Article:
Election 2022: Polis wins 2nd term as Colorado governor


DENVER — Coloradans gave Gov. Jared Polis a second term Tuesday, with the Democrat overcoming a challenge from Republican businesswoman Heidi Ganahl that never seemed to live up to the high hopes of party leaders.

NBC News called the Colorado gubernatorial race for Polis via Twitter at 7:21 pm MDT, shortly after polls closed in the state. The Associated Press called the race for Polis soon after. The governor declared victory at an election night watch party shortly before 8 p.m.

See the latest results here.

Democratic incumbents also were leading in other contests for state executive offices, including attorney general, secretary of state and state treasurer, in early returns election night.

Polis, a multimillionaire entrepreneur and former congressman from Boulder, ran on a record of steering the state through the COVID crisis, and emphasized achieving all-day kindergarten, supporting abortion rights and saving Coloradans money, while Ganahl blamed the incumbent for “skyrocketing crime and inflation” and what she described as “bad drug policies, specifically around fentanyl.”

The founder of a dog-care chain, Ganahl is finishing a term as an at-large University of Colorado regent. In a state that has had a Republican governor only once in the last half-century, she was always seen as an underdog. Still, Ganahl’s primary victory over former Parker Mayor Greg Lopez — who had falsely claimed that Donald Trump won re-election in 2020 — raised hopes among some Republican strategists that she would be a center-right candidate who could appeal to unaffiliated Coloradans, the state’s largest voting bloc.

But then Ganahl, who has acknowledged that Joe Biden won in 2020, picked a running mate, Danny Moore, with a record of questioning that year’s election result. She opposes abortion rights with some exceptions in a state where polls show voters are strongly pro-choice. She complained that students across Colorado were “identifying as cats” at school and causing a disruption, a claim widely denied by school officials. She vowed to do away with the state income tax, but she never clearly explained how she would fund vital services without that revenue.

And while 53% of Coloradans disapprove of Biden’s performance as president, Ganahl was unsuccessful in her efforts to weigh down Polis by linking him to his fellow Democrat. A Marist Institute for Public Opinion survey last month showed 50% of Colorado adults had a favorable opinion of Polis, nearly twice the favorability rate for Ganahl. The same survey showed that, after months of campaigning by Ganahl, 42% of Coloradans either never heard of her or didn’t know enough about her to rate her.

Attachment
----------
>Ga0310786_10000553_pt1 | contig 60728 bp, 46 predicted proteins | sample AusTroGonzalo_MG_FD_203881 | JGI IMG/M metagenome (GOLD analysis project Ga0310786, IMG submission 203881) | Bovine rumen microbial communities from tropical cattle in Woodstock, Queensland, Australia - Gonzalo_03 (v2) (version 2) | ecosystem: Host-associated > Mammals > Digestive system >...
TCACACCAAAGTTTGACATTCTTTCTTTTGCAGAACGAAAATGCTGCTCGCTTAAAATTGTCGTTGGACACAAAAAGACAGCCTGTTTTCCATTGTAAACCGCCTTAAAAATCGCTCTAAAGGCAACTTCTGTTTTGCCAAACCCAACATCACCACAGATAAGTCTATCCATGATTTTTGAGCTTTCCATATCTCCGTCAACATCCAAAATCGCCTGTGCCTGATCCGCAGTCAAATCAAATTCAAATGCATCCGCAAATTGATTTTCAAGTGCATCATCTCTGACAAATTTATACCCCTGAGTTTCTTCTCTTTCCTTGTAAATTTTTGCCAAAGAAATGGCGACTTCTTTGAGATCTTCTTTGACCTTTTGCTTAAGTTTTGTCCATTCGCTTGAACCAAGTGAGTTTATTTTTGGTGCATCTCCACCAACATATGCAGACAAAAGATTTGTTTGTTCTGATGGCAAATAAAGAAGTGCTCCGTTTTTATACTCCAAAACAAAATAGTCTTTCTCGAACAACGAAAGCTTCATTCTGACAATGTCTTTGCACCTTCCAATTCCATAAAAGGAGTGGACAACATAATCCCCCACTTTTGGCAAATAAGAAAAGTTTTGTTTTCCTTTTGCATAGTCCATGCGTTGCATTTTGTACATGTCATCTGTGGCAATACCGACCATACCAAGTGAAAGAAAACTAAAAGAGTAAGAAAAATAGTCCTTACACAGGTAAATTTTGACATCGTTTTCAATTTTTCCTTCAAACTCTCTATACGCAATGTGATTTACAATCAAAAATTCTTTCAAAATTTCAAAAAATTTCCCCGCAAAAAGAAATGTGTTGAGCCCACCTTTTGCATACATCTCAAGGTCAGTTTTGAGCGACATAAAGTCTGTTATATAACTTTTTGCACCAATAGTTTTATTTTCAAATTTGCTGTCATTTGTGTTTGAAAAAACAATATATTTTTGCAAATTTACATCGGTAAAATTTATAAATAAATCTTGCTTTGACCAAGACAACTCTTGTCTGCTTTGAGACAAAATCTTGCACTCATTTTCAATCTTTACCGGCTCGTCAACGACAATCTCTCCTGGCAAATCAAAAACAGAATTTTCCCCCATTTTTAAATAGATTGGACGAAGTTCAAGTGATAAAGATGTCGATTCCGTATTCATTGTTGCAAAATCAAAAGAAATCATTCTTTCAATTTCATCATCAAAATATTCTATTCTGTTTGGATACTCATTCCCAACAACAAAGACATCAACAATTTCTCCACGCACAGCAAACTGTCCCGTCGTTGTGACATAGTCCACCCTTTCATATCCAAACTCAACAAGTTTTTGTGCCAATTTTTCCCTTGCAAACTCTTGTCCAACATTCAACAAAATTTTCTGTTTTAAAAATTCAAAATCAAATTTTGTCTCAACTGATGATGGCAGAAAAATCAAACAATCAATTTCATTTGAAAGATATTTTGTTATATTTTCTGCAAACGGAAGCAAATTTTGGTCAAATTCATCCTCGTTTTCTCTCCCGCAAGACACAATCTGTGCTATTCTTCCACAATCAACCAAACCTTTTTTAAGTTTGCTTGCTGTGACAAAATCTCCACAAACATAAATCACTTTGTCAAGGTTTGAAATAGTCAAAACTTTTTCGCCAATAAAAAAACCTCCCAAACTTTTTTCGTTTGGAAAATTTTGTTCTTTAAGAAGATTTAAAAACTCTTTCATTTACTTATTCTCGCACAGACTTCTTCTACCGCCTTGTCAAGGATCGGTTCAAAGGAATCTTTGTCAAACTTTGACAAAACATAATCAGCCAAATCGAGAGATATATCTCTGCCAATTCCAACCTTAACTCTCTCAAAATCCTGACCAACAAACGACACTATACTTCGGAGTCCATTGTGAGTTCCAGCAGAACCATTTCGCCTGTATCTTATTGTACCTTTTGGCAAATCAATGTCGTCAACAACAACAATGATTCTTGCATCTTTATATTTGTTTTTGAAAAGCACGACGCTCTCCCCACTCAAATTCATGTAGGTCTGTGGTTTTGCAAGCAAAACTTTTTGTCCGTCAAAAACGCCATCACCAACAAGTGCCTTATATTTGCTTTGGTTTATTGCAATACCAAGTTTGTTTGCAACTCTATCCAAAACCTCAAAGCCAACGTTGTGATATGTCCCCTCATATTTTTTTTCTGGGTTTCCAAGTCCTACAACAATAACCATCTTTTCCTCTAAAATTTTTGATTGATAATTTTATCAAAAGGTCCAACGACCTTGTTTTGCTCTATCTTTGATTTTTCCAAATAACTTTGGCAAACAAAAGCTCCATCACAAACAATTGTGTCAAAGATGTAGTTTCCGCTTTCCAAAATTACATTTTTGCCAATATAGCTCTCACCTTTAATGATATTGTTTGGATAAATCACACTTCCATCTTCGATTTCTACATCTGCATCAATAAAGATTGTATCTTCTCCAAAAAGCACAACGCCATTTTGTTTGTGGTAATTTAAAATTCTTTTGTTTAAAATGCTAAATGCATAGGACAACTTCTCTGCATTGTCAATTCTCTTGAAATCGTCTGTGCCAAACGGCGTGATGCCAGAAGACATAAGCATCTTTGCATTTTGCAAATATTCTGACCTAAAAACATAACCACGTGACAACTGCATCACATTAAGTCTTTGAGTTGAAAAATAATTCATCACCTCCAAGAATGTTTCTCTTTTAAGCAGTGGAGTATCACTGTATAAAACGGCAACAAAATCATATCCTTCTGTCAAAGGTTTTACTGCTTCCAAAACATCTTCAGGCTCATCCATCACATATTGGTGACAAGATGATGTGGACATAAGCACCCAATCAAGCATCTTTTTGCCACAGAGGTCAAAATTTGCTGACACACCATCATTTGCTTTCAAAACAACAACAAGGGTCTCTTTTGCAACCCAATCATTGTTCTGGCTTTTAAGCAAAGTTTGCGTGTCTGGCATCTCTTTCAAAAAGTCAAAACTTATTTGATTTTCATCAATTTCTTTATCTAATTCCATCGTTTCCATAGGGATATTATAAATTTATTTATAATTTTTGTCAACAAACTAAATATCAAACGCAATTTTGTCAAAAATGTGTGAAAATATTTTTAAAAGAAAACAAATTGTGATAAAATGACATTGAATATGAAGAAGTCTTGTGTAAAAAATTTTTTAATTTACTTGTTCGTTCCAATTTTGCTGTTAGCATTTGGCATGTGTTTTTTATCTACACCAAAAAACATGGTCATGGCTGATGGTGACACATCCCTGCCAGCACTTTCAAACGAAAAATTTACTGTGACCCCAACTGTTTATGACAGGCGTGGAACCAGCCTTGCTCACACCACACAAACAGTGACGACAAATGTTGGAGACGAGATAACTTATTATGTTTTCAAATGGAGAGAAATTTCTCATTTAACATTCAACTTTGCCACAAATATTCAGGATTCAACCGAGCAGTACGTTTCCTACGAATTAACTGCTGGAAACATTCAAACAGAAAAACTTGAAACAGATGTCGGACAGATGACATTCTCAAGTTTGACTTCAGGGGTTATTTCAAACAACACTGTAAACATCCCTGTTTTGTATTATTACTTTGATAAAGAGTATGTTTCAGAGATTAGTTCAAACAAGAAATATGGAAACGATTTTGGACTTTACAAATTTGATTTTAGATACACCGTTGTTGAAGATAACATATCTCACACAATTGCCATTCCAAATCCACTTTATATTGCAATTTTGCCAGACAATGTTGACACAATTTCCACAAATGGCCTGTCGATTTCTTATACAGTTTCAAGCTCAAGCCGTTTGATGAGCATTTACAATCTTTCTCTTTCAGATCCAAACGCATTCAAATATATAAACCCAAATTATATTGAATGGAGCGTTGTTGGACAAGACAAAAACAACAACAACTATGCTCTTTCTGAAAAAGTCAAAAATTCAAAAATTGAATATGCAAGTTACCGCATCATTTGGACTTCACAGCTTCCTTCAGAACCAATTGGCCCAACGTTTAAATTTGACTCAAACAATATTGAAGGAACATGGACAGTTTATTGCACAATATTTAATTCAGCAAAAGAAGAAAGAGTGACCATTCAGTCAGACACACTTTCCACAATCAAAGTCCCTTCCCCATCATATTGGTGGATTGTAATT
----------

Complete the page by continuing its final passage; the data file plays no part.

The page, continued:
Most polls of likely voters over the last month had Polis leading Ganahl by double digits percentagewise. As of early October, Polis had donated more than $11 million to his own re-election bid, while Ganahl gave about $400,000 to her campaign and loaned it another $850,000.

In other races for state executive positions:

In the race for secretary of state, Colorado’s elections overseer, Democratic incumbent Jena Griswold was leading Republican Pam Anderson, a former Jefferson County clerk, in early returns late Tuesday. Both candidates vouched for the integrity of Colorado elections, defending it from attacks by 2020 election deniers like indicted Mesa County Clerk Tina Peters, whom Anderson defeated in the primary.

Anderson had the support of a spectrum of Colorado election officials, including some Democrats. Some of her supporters accused Griswold of taking an overly partisan approach to the job, while some Griswold backers blamed Anderson for campaigning with election deniers.

State Attorney General Phil Weiser, a Democrat, was prevailing in a challenge from Republican John Kellner, the district attorney for Arapahoe, Douglas, Elbert and Lincoln counties, in his bid for a second term in Tuesday’s early returns.

Democratic state Treasurer Dave Peters was ahead in his quest for a second term over Republican Lang Sias, who ran unsuccessfully for lieutenant governor in 2018.


Mark Harden is an editor and reporter who has worked with Rocky Mountain PBS, Colorado Community Media, Colorado Politics, The Denver Post, The Denver Business Journal and more. You can reach him here.